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How to Rent a Fortune

With a 37% gain in The Blackstone Group LP (NYSE: BX) since late July, we’ve done really well with our targeted investment in real estate.

And with very quick gains of 9% in Brazilian-food processor BRF SA (NYSE ADR: BRFS), 5.2% in South American agricultural play Adecoagro SA (NYSE: AGRO) and 1.6% in high-tech agribusiness player  Neogen Corp. (NasdaqGS: NEOG), we’re doing well with our plays on (pockets of) accelerating U.S. inflation.

Today we’re going to combine the two concepts and employ a very simple formula we believe will add to your profits…

  • Featured Story

    What's Spooking Investors in the Stock Market Today

    The stock market today is down more than 200 points as China fears trigger a global sell off.

    In mid-morning trading, the Dow dived 205.75, 1.39%, to 14,593.65. The S&P 500 slumped 25.78, 1.62%, to 1,566.65. The Nasdaq slid 50.78, 1.51%, to 3,306.47. The Dow and S&P are now off some 5% and 6% respectively from their all-time highs reached earlier this year.

    Asian markets were clobbered Monday and European markets melted on increasing fears of a liquidity crunch in China. Major Euro indexes, off roughly 10% from their April highs, are officially in bear territory.

    Today's moves continue the rollercoaster ride U.S. equities were on last week, with the Dow shedding 560 points, or 3.66%, over Wednesday and Thursday.

    The blue-chip benchmark finished at 14,799.40, down 1.8% for the week, its worst week since April 19. The S&P 500 fared worse, slumping 2.1% last week to end at 1,592.43. The Nasdaq ended at 3,357.25, for a weekly loss of 1.9%.

    The VIX, or the CBOE Volatility Index, soared 10.2% last week, ending at 19. Wall Street's "fear gauge" has risen four of the past five weeks, ever since Fed Chief Ben Bernanke's first mumblings about a probable winding down of stimulus.

    Monday morning, the VIX jumped 2.14, or 11.23%, to 21.04, its highest level of the year.

    Markets were goosed Friday after The Wall Street Journal's Fed watcher Jon Hilsenrath wrote that investors may be misreading optimistic messages sent by the Fed Chairman Ben Bernanke as hawkish.

    Also, Goldman Sachs (NYSE: GS) analysts said their top recommendation for 2013 is still to buy stocks and sell bonds.

    "We continue to expect the index [S&P] will close the year at 1,750, a rise of approximately 10% from today's top level. However, median historical drawdown episodes suggest at some point during the next six-months that the S&P may decline to mid-1,500s before resounding to our year-end target," Goldman's analysts wrote.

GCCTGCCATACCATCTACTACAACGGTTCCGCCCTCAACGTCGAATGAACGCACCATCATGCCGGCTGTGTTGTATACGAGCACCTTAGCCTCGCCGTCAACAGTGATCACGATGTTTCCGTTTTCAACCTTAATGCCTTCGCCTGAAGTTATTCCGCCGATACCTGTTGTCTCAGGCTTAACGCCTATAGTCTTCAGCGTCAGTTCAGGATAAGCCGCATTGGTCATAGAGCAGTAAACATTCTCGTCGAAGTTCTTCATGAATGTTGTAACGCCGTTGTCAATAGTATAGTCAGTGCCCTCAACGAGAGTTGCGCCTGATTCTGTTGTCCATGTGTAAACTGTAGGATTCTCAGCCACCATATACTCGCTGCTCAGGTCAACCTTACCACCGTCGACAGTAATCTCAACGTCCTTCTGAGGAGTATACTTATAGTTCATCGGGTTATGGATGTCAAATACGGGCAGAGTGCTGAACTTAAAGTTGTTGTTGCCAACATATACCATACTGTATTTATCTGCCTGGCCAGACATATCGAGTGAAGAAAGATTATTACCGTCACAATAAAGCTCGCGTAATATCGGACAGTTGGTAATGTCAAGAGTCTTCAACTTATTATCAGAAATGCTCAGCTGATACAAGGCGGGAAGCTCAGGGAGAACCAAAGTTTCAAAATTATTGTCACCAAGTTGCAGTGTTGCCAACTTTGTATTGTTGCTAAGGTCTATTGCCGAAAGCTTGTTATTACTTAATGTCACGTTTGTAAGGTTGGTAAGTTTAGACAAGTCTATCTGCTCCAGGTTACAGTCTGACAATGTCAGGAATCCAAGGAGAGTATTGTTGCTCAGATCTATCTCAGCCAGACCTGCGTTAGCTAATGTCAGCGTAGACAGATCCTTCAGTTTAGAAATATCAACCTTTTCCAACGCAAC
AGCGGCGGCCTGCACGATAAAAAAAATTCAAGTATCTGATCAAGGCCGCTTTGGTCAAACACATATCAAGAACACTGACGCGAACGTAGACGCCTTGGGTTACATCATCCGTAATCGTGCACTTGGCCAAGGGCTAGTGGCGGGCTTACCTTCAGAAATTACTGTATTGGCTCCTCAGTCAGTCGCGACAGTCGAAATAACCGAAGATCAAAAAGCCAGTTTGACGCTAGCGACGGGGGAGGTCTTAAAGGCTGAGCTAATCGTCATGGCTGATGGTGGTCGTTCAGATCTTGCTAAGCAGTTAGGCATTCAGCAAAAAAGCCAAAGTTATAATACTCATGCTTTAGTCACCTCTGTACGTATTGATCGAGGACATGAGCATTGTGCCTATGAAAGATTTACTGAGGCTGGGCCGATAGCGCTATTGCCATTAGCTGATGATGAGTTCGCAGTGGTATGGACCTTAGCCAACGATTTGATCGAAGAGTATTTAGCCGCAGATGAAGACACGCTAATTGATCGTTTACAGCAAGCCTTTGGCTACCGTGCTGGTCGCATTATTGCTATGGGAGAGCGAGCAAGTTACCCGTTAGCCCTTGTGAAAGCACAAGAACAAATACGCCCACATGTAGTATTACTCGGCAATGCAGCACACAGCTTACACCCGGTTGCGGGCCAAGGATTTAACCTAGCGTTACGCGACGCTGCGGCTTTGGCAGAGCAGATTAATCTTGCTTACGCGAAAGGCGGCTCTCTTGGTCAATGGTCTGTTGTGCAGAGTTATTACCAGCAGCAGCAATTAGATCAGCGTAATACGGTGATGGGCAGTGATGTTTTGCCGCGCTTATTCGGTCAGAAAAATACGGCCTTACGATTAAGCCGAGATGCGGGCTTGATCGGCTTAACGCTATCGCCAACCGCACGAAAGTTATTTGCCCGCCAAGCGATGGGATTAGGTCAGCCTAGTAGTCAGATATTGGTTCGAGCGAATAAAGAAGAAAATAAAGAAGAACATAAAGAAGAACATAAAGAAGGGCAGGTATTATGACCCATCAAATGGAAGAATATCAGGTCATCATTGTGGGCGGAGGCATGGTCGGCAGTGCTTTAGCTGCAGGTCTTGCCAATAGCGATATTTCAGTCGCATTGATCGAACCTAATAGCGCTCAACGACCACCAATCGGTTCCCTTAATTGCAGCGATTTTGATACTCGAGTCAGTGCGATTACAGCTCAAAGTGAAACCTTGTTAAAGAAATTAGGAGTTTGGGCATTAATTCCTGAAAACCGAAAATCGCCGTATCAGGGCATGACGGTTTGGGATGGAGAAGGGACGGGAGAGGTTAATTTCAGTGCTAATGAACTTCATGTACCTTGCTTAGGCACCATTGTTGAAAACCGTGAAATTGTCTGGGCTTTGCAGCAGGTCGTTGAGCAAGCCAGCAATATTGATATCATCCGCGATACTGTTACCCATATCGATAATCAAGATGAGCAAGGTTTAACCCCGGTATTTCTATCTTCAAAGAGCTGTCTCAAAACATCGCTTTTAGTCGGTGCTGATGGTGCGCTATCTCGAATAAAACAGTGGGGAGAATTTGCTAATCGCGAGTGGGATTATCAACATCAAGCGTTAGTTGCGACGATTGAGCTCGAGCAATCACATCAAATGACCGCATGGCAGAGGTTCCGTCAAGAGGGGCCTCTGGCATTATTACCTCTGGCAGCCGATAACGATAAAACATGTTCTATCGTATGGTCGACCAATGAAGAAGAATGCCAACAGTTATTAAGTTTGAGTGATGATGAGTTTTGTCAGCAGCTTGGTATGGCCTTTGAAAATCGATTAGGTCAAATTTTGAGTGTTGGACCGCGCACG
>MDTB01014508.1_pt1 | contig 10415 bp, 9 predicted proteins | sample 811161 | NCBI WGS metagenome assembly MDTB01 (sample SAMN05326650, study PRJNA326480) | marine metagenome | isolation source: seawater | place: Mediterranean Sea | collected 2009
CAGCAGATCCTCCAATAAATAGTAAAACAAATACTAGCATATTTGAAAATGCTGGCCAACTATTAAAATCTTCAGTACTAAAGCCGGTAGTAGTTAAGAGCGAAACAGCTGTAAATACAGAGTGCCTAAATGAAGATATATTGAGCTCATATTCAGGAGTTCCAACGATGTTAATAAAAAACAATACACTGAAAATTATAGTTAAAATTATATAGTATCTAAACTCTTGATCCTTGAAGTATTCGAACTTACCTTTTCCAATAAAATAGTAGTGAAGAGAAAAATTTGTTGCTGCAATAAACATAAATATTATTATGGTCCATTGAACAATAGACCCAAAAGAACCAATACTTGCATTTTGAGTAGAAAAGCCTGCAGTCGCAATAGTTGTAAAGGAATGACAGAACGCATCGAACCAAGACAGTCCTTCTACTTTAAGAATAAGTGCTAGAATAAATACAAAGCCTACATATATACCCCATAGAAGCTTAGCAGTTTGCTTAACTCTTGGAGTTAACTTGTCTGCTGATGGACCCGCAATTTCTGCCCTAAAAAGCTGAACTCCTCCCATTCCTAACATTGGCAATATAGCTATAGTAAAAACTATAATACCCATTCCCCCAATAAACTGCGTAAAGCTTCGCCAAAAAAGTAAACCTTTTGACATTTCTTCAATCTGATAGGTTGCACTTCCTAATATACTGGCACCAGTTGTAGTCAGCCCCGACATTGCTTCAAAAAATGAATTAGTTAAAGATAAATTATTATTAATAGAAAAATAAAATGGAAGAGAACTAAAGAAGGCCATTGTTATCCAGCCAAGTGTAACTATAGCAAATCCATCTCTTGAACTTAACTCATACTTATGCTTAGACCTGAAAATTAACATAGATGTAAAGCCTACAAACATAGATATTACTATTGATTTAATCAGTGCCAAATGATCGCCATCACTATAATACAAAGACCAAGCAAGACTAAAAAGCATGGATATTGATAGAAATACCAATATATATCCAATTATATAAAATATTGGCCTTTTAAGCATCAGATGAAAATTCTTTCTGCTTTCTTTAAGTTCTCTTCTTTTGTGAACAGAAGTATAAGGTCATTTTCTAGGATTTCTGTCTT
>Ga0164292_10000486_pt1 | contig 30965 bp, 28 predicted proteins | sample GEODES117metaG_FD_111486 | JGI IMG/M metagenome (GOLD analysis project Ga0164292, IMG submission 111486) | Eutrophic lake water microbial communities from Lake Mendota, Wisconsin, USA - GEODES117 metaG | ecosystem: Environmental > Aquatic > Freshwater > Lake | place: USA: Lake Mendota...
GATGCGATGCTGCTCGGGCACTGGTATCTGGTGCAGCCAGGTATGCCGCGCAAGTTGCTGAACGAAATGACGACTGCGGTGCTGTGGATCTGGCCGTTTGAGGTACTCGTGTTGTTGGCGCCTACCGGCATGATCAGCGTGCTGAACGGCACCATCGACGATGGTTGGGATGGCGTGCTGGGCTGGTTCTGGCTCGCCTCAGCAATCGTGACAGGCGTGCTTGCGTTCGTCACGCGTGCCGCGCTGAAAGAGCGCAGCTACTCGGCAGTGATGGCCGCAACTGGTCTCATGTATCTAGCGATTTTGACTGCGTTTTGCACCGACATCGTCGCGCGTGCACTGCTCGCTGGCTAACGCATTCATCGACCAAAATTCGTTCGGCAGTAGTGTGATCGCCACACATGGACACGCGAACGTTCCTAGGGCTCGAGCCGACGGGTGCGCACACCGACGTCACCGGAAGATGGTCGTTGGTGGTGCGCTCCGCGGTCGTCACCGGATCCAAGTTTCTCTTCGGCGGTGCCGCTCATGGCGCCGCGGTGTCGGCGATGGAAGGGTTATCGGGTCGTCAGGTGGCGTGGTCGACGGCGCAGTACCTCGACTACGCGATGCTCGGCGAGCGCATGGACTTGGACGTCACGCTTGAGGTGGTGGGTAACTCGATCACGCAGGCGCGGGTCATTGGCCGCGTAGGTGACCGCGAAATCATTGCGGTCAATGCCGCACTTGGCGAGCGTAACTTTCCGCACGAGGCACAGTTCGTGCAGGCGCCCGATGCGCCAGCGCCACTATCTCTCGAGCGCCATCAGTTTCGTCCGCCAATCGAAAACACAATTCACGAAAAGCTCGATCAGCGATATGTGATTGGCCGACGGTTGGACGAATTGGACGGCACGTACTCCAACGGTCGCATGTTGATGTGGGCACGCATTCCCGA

Further giving stocks a lift was a bullish statement to CNBC from renowned hedge fund manager David Tepper, founder of Appaloosa Management: "All the concerns in the markets is because the Fed sees the economy stronger in the future. In fact, their forecast shows that they will wait until a lower unemployment rate (closer to 6% than 6.5) to raise interest rates. So they are a bit easier on the front...I obviously thought they should start to taper. [But] the bottom line when the dust settles [is that the] only one place to be [is] stocks."

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  • about stock markets

  • Is the Soaring Stock Market Hiding a Darker Truth? In my role as executive editor, I subscribe to dozens of newsletters, wire services, trade journals and news-bulletins. They roll into my e-mail box each day like an eight-hour-long avalanche.

    Usually, I just open the ones that happen to catch my eye. One was this recent headline from a MarketWatch.com bulletin that said, "Dow closes at highest level since December 2007."

    My first thought was that the bulletin should have said: "Dow closes at highest level since December 2007 - despite faltering economy, stubborn unemployment, accelerating inflation and the highest level of uncertainty we've seen in decades."

    I guess they couldn't fit all that into the subject line box.

    My second thought was that Martin Hutchinson was right - again.